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When not hunting, the spider often folds its fanged pincers, called chelicerae, down against the long, neck-like appendage connecting the arachnid's head to its body. As a result, the pelican spider looks more like a bird than a spider in profile.
Unlike a bird, however, the spider's mouth is situated at the bottom of its neck, putting the opening at perfect range to feast on whatever the spider manages to catch on the tips of its chelicerae. Pelican spiders are active hunters, the paper said.
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Rather than spinning their own webs, they prefer to stalk the trails of silk left behind by other spiders scuttling around their leafy habitats. At night, pelican spiders follow these silky bread crumbs, moving slowly and often upside down through the leaves. While the spider's back six legs do the walking, their front two legs sweep through the air, feeling for prey. After finally reaching the edge of another spider's web, pelican spiders can wait for hours for the right time to strike earning them the moniker " assassin spiders ".
Then, they strike with deadly efficiency. The spiders swing their chelicerae away from their bodies in a rapid, degree arc tojab the pincers into their prey. Thanks to the spider's long necks and pincers, they keep their prey held harmlessly at arm's length while deadly venom pumps through the predators' chelicerae and into their victims.
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Pelican spiders are unusual, even by arachnid standards , the statement said, but their methods are time-tested. Wood calls today's pelican spiders "living fossils," as the arachnids appear remarkably similar to species preserved in the fossil record dating back up to million years. It will hold the spider tightly in its forelegs until the spider dies, usually within 10 seconds of being stabbed. To confirm whether the bugs were really impersonating entangled insects, Wignall and her colleagues used lasers to monitor the vibrations made by assassin bugs, courting male spiders, leaves falling on the webs and prey such as flies and aphids.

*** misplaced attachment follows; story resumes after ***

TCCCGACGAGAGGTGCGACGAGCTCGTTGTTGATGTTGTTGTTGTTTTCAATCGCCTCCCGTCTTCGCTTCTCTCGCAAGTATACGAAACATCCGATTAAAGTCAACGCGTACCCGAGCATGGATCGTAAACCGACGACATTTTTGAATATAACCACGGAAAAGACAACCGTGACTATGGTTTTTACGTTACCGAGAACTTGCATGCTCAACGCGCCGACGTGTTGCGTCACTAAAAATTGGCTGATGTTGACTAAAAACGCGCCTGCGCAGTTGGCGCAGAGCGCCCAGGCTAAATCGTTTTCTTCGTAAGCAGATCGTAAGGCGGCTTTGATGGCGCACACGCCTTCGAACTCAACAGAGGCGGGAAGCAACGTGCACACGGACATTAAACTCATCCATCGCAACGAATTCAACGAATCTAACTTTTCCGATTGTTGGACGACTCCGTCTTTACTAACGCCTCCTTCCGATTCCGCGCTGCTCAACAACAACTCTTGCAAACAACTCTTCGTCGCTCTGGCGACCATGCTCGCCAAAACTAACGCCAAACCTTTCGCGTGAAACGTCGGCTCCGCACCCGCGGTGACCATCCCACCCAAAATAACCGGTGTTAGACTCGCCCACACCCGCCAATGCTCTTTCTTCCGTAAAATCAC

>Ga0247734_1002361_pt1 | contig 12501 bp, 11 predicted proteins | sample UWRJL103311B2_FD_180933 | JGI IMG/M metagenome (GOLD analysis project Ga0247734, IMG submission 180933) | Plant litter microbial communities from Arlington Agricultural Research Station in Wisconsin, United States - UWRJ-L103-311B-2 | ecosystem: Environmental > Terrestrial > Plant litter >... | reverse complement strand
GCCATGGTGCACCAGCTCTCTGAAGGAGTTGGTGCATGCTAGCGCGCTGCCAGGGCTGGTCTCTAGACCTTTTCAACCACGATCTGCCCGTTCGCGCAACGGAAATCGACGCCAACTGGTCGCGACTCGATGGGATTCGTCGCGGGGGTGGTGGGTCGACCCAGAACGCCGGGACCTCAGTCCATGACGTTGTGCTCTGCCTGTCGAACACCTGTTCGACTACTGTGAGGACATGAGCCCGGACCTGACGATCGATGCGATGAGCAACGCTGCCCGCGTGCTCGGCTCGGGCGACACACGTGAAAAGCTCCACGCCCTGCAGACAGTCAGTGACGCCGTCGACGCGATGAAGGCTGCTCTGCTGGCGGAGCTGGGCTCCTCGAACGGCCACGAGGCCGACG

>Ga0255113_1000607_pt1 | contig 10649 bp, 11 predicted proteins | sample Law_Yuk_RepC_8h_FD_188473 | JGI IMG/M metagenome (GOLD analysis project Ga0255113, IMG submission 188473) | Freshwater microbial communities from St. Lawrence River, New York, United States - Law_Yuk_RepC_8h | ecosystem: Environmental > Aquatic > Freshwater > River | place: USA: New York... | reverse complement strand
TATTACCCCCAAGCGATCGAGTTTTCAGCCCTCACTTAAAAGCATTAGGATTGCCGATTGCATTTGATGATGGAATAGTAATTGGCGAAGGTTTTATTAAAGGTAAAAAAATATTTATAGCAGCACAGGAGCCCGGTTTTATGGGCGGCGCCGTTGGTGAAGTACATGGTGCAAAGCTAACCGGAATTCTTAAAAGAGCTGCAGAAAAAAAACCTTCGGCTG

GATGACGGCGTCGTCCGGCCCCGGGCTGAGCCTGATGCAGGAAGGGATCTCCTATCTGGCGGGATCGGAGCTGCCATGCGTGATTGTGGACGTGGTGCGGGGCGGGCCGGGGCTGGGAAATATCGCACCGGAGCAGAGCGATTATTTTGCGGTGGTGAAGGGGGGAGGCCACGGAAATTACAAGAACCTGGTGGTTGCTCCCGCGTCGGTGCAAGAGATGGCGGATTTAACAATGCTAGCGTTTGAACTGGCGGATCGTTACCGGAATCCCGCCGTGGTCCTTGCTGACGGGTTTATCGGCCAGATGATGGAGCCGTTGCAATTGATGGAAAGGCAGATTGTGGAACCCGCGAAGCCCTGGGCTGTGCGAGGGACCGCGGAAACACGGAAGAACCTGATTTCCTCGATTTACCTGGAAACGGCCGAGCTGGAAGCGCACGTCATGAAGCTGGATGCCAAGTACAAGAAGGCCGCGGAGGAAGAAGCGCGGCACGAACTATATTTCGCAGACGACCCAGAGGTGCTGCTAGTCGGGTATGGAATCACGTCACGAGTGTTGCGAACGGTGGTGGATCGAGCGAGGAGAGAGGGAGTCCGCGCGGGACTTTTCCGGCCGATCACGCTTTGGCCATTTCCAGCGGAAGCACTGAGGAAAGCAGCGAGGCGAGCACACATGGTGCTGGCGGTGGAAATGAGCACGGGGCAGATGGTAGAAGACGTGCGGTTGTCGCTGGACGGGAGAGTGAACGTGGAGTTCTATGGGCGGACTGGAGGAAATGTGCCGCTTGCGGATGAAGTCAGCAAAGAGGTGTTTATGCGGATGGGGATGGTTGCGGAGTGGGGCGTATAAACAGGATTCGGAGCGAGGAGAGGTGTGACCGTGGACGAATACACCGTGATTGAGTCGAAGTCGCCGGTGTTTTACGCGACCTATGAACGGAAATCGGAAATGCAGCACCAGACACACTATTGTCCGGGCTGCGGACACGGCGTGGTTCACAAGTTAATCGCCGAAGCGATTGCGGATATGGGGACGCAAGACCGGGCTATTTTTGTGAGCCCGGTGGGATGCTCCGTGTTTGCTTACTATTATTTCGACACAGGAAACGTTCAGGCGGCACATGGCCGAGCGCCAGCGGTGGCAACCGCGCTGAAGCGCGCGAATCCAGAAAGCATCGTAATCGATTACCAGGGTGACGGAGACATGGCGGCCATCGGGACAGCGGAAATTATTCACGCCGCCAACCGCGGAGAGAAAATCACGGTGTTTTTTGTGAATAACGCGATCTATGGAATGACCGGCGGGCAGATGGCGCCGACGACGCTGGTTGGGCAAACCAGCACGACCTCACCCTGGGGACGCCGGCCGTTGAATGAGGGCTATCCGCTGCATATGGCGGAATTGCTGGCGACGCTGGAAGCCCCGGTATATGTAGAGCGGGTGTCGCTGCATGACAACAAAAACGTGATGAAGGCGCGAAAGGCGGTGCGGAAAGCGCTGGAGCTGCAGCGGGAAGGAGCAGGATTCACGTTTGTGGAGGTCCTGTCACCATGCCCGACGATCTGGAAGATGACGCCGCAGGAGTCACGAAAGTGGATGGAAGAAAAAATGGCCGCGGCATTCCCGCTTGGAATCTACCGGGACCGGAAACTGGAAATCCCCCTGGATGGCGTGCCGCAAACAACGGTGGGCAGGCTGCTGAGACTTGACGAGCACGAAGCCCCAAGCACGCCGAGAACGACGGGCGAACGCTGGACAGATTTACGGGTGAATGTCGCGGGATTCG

They also recorded video of female spider responses to such trembling. The vibrations made by the assassin bugs sounded very similar to those generated by the leg and body movements of prey, yet quite distinct from those produced by courting males , leaves or the wing beats of prey.
Assassin bugs and prey also led to similar responses from female spiders , yet different from reactions elicited by male spiders and falling leaves. The researchers noted that spiders are dangerous prey, and they occasionally saw assassin bugs get counterattacked, killed and eaten by the arachnids they were hunting.
They suggest this might be one reason the bugs only mimic the leg and body movements of prey — spiders often rapidly advanced on prey that beat their wings quickly, and the assassin bugs might prefer to avoid such aggressive, quick attacks. The scientists detailed their findings online Oct.
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